Drug Dealers Protection Act

James L. Seward

March 27, 2009

The Rockefeller Drug Laws, a series of stringent anti-drug measures passed in 1973 which were once considered among the strongest in the nation, were dramatically reformed in December 2004 and August 2005.  Now, once again, additional reforms are being considered.  These reforms though would do much more harm than good.  To put it quite simply this so called reform should be called the “Drug Dealers Protection Act.”

In recent years, New York has developed a number of programs that mitigate the effects of the Rockefeller Drug Laws either by combining elements of “shock” prison programs and treatment with early release or by diverting certain prison-bound offenders into treatment as an alternative to prison.  Amendments made to the drug laws in 2004 provided for reduced sentences for nonviolent drug offenders, and expanded “alternative to incarceration” programs aimed at diverting some drug addicts’ treatments so as to allow them to re-enter society as productive citizens.  From 2003 to 2007 the percentage of those arrested for drug felonies in New York State that resulted in incarceration dropped from 53 percent to 43 percent, according to the Department of Criminal Justice Services.

One of the most regressive portions of the Democrats’ ill-advised reform is the stripping of power from district attorneys by not requiring their consent to transfer certain cases to drug court and allowing drug dealers and users to have their records conditionally sealed.  This is a criminal justice recipe for disaster.

The District Attorneys Association of the State of New York has formally condemned the reform bill.  In a letter, Daniel Donovan, president of the association, writes, “We believe the bill does not provide a structure for effective drug rehabilitation programs and fails to adequately protect public safety.”    The letter goes on to state that the right balance has been struck by the current drug laws.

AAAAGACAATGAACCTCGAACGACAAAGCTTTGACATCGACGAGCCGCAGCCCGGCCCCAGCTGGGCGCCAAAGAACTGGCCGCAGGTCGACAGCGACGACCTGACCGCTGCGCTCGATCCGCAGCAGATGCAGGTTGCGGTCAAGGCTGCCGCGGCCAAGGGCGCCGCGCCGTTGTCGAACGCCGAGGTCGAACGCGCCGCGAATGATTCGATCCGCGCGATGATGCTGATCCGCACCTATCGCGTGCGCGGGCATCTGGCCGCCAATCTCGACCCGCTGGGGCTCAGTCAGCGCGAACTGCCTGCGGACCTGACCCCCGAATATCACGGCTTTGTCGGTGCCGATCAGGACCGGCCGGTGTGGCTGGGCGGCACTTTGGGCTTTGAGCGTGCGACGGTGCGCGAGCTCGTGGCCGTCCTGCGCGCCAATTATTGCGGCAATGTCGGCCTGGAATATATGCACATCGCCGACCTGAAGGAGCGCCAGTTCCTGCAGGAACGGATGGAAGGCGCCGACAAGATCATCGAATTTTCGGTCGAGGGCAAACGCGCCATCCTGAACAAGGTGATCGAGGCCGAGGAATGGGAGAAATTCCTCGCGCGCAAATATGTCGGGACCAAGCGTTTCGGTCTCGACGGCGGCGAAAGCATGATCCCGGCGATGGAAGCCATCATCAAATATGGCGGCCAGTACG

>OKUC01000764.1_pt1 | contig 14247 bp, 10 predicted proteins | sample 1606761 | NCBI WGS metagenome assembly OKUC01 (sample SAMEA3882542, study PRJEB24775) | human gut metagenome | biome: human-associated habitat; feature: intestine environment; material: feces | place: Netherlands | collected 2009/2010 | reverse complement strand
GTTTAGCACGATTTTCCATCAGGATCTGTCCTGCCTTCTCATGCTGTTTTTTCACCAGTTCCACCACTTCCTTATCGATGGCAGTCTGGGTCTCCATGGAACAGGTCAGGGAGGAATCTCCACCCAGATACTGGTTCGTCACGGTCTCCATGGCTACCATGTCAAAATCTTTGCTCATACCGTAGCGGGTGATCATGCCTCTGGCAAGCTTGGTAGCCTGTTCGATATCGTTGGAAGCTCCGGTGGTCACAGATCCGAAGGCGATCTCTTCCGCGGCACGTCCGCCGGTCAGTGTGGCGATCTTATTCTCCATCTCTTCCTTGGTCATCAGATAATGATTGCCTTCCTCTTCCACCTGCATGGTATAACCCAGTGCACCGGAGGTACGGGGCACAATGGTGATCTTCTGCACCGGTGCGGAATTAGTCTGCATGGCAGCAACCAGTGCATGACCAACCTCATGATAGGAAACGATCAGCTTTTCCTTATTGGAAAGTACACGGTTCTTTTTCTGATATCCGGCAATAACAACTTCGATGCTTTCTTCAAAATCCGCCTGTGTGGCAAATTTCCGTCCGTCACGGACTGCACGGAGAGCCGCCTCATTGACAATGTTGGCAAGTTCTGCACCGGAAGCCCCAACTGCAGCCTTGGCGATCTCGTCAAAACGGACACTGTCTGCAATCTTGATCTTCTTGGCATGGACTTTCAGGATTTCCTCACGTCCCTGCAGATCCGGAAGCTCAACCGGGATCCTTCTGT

The so called “drug-reform” proposal does one thing extremely well.  It lets out thousands of felons, returning them to our streets so they can destroy lives, pollute our children’s future and reverse our hard fought successes in stemming the scourge of illegal narcotics on our streets and neighborhoods.   The bill under discussion could open up the prison gates for as many as 5,000 drug dealers.  These are individuals convicted of serious class B drug felonies and are serving prison sentences for selling significant quantities of illegal drugs including heroin and cocaine.  A Daily News editorial says the bill comes dangerously close to decriminalizing even hard core drugs, and contains big breaks for everyone in narcotics chain, from addicts to kingpins.

In so many criminal circumstances, drugs are the root cause.  Burglaries, murders, rapes and drive-by shootings can all stem from drugs.  Supporters of the Democrat reforms will try to convince you that use of illegal drugs is a victimless crime.  Tell that to a mother who lost her child in a drive by shooting involving rival gangs warring over turf to sell nickel bags of heroin.  Drugs destroy families and destroy communities.

For several years now, senate Republicans have worked diligently to adopt meaningful drug law reform.  This is especially true when it concerns first time, nonviolent felony offenders who merit a second chance; as long as the individual is compelled to participate and complete meaningful substance abuse treatment.  At the same time, we have always believed that stiffening criminal penalties for those drug dealers, especially armed drug dealers and those who use children to peddle their “death trade” must not be watered down.

Ask everyday New Yorkers if they would prefer to live in safe neighborhoods, it they want to educate their children in safe school environments, and if they want to live full, productive lives without the scourge of illegal narcotics destroying their families, children, and neighborhoods.  The answer to that is obviously yes on all counts.  These are the ideals at stake if the drug law reforms are enacted.